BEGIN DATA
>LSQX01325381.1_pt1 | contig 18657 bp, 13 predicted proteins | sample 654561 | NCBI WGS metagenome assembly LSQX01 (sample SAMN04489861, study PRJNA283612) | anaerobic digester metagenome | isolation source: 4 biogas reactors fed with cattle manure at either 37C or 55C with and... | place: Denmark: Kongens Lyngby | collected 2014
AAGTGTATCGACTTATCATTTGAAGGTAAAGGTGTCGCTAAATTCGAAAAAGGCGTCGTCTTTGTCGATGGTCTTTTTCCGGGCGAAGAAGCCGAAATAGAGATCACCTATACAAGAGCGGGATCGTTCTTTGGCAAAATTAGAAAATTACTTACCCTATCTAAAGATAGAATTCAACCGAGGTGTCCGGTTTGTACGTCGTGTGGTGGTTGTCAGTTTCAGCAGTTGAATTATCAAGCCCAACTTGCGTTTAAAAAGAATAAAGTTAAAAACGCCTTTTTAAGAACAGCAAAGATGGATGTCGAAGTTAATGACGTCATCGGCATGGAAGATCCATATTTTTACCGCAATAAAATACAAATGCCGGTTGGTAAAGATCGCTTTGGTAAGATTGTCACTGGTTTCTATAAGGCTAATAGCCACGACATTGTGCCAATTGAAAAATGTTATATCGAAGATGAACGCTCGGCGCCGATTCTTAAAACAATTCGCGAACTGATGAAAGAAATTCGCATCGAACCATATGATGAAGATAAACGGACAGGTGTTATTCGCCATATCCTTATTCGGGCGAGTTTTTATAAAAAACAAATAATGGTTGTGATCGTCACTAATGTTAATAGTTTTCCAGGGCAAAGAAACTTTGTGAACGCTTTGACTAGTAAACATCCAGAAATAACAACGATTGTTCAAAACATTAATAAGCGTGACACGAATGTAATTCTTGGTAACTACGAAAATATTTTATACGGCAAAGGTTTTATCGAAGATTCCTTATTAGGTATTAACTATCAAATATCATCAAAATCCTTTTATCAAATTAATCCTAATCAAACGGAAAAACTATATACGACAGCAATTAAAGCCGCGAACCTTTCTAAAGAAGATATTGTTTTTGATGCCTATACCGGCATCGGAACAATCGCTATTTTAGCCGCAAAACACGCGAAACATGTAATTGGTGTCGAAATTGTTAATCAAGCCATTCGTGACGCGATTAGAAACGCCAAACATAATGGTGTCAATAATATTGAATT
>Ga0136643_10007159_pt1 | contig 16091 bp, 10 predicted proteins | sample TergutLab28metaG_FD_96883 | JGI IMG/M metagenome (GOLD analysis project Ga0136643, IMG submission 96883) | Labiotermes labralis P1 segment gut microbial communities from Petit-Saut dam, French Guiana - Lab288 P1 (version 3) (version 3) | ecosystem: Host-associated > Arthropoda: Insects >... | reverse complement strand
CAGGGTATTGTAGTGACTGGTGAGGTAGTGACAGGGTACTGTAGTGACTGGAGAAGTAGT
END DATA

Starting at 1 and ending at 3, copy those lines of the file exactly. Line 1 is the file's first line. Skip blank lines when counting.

>LSQX01325381.1_pt1 | contig 18657 bp, 13 predicted proteins | sample 654561 | NCBI WGS metagenome assembly LSQX01 (sample SAMN04489861, study PRJNA283612) | anaerobic digester metagenome | isolation source: 4 biogas reactors fed with cattle manure at either 37C or 55C with and... | place: Denmark: Kongens Lyngby | collected 2014
AAGTGTATCGACTTATCATTTGAAGGTAAAGGTGTCGCTAAATTCGAAAAAGGCGTCGTCTTTGTCGATGGTCTTTTTCCGGGCGAAGAAGCCGAAATAGAGATCACCTATACAAGAGCGGGATCGTTCTTTGGCAAAATTAGAAAATTACTTACCCTATCTAAAGATAGAATTCAACCGAGGTGTCCGGTTTGTACGTCGTGTGGTGGTTGTCAGTTTCAGCAGTTGAATTATCAAGCCCAACTTGCGTTTAAAAAGAATAAAGTTAAAAACGCCTTTTTAAGAACAGCAAAGATGGATGTCGAAGTTAATGACGTCATCGGCATGGAAGATCCATATTTTTACCGCAATAAAATACAAATGCCGGTTGGTAAAGATCGCTTTGGTAAGATTGTCACTGGTTTCTATAAGGCTAATAGCCACGACATTGTGCCAATTGAAAAATGTTATATCGAAGATGAACGCTCGGCGCCGATTCTTAAAACAATTCGCGAACTGATGAAAGAAATTCGCATCGAACCATATGATGAAGATAAACGGACAGGTGTTATTCGCCATATCCTTATTCGGGCGAGTTTTTATAAAAAACAAATAATGGTTGTGATCGTCACTAATGTTAATAGTTTTCCAGGGCAAAGAAACTTTGTGAACGCTTTGACTAGTAAACATCCAGAAATAACAACGATTGTTCAAAACATTAATAAGCGTGACACGAATGTAATTCTTGGTAACTACGAAAATATTTTATACGGCAAAGGTTTTATCGAAGATTCCTTATTAGGTATTAACTATCAAATATCATCAAAATCCTTTTATCAAATTAATCCTAATCAAACGGAAAAACTATATACGACAGCAATTAAAGCCGCGAACCTTTCTAAAGAAGATATTGTTTTTGATGCCTATACCGGCATCGGAACAATCGCTATTTTAGCCGCAAAACACGCGAAACATGTAATTGGTGTCGAAATTGTTAATCAAGCCATTCGTGACGCGATTAGAAACGCCAAACATAATGGTGTCAATAATATTGAATT
>Ga0136643_10007159_pt1 | contig 16091 bp, 10 predicted proteins | sample TergutLab28metaG_FD_96883 | JGI IMG/M metagenome (GOLD analysis project Ga0136643, IMG submission 96883) | Labiotermes labralis P1 segment gut microbial communities from Petit-Saut dam, French Guiana - Lab288 P1 (version 3) (version 3) | ecosystem: Host-associated > Arthropoda: Insects >... | reverse complement strand